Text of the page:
This Day in History

Oct. 16, 1859: Abolitionist Raid on Harpers Ferry

Time Periods: 1850
Themes: Democracy & Citizenship, Organizing, Slavery and Resistance

On this day in 1859, John Brown led a small group on a raid against a federal armory in Harpers Ferry in an attempt to start an armed revolt against the institution of slavery. In Five for Freedom: The African American Soldiers in John Brown’s Army, Eugene Meyer explains,

Among Brown’s raiders were five African Americans whose lives and deaths have long been overshadowed by their martyred leader.

Two — John Copeland and Shields Green were executed. Two others — Dangerfield Newby and Lewis Leary — died at the scene. Newby, the first to go, was trying to liberate his enslaved wife and children.

1859 Harpers Ferry raid. Clockwise from bottom left: John Anthony Copeland, Lewis Sheridan Leary, Dangerfield Newby, Shields Green, Osborne Perry Anderson, and John Brown.

Of the five, only Osborne Perry Anderson escaped and lived to publish the lone insider account of the event that, most historians agree, was a catalyst to the catastrophic Civil War that followed over the country’s original sin of slavery.

John Brown’s Last Speech

John Brown portrait by Robert Shetterly/Americans Who Tell The Truth.

On December 2 of that same year, John Brown was executed in Charles Town. As Brown approached the hanging scaffold, he stated:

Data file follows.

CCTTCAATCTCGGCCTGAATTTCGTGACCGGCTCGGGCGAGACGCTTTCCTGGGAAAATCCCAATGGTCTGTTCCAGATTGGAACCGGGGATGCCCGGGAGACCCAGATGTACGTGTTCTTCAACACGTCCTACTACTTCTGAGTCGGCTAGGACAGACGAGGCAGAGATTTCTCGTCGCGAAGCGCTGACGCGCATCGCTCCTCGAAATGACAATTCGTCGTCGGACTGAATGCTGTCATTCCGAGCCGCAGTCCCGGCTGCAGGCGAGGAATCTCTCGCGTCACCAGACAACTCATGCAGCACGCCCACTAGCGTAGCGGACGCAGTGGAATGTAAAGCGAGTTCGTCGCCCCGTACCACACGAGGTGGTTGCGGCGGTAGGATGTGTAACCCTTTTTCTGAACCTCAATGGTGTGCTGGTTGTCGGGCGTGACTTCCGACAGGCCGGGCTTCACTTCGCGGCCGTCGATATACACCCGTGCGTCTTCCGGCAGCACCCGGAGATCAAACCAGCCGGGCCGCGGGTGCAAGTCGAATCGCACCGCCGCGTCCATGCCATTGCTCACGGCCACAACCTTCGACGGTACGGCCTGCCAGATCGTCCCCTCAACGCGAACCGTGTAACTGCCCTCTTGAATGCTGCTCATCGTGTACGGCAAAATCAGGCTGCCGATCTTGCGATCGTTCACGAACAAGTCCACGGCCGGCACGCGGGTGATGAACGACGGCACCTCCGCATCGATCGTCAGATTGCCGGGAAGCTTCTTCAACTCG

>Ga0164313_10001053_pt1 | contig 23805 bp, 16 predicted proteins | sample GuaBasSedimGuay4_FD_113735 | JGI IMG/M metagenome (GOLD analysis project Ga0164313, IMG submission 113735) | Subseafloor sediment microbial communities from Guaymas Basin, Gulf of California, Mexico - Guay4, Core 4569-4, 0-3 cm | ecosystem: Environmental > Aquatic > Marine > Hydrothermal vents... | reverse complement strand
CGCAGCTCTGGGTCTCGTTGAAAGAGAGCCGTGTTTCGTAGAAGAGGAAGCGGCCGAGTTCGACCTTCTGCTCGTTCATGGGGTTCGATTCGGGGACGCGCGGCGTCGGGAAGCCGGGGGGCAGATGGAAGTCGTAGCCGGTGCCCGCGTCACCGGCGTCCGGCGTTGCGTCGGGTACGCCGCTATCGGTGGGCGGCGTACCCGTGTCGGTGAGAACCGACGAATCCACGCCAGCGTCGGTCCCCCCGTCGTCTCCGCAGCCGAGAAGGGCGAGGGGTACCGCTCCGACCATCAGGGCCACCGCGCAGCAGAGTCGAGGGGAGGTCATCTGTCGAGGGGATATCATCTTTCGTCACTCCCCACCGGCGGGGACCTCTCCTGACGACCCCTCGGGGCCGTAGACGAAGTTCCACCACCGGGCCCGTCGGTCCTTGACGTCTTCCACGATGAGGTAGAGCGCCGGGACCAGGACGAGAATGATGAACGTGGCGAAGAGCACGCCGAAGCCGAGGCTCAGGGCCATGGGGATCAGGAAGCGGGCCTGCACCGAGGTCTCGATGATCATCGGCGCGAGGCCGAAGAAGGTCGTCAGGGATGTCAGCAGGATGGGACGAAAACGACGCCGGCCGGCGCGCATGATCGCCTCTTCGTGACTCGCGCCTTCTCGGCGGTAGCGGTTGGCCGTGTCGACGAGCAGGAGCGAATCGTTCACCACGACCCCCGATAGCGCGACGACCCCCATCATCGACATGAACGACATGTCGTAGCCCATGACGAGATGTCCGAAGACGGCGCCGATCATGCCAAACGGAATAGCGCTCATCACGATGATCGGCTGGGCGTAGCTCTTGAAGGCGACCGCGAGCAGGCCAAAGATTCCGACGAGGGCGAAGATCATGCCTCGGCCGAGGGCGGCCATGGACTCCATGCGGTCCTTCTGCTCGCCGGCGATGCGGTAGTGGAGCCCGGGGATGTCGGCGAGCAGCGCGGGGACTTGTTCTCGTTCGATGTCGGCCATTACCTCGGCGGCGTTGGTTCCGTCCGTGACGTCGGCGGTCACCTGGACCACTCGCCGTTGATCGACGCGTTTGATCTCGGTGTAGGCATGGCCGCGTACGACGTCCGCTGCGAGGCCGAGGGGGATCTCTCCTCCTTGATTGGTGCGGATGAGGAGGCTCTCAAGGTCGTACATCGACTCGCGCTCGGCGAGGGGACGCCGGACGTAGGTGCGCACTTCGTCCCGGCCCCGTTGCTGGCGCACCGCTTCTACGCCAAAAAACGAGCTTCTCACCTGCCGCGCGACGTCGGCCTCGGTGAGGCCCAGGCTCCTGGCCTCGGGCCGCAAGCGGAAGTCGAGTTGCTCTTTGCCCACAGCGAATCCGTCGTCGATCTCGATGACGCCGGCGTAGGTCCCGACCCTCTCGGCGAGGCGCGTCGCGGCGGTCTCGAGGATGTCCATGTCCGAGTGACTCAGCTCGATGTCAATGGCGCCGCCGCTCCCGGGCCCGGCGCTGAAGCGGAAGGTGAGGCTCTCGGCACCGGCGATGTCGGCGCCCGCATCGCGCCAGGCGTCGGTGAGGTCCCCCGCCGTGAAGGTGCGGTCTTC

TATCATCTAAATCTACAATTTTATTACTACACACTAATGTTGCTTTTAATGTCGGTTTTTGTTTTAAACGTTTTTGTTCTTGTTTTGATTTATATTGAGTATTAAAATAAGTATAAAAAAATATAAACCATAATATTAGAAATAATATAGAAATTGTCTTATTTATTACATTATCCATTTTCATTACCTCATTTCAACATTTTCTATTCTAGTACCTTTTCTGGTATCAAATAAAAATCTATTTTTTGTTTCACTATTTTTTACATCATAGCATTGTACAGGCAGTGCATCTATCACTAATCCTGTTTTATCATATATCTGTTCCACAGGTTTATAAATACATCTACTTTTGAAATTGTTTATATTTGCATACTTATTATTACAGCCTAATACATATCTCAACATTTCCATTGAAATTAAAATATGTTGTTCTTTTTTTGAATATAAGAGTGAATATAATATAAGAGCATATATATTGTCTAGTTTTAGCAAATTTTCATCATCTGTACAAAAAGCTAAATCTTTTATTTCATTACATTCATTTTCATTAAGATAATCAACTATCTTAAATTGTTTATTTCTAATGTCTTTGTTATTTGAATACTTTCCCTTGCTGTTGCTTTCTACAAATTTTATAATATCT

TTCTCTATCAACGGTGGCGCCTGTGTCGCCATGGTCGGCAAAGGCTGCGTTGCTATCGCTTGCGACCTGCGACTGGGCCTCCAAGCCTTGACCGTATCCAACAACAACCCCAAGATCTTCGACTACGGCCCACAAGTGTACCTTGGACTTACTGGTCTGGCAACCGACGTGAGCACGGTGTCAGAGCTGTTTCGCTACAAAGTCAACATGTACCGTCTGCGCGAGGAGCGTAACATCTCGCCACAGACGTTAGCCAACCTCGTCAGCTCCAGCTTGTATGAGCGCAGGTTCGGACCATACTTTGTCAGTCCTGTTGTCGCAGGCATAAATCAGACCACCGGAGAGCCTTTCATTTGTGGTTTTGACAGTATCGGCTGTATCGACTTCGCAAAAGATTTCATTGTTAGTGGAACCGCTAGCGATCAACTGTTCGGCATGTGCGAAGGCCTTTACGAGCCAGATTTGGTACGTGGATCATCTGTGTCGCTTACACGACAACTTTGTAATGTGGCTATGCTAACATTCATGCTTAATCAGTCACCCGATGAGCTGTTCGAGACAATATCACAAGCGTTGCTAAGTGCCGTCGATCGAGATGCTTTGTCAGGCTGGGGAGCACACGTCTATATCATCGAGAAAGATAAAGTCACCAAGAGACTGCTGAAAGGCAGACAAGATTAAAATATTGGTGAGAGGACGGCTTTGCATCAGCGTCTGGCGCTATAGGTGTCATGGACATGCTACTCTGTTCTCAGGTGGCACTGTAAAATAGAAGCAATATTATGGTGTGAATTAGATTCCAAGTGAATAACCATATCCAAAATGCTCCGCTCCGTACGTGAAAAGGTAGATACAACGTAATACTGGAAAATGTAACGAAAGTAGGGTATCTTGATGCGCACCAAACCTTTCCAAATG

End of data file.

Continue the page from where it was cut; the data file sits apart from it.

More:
I, John Brown, am now quite certain that the crimes of this guilty land will never be purged away but with Blood.

I had, as I now think vainly, flattered myself that without very much bloodshed it might be done.

Watch a dramatic reading by Josh Brolin of Brown’s speech given to the courtroom a month before his execution. (From Voices of a People’s History.)

Listen to a song about John Brown, “Glory, Glory,” written by Joe DeFilippo and performed by the R. J. Phillips Band, a group of Baltimore musicians.

Use the role play, “‘If There Is No Struggle…’: Teaching a People’s History of the Abolition Movement” by Bill Bigelow in which students become members of the American Anti-Slavery Society, facing many of the real challenges to ending slavery.

View more resources for teaching outside the textbook about the Abolition Movement.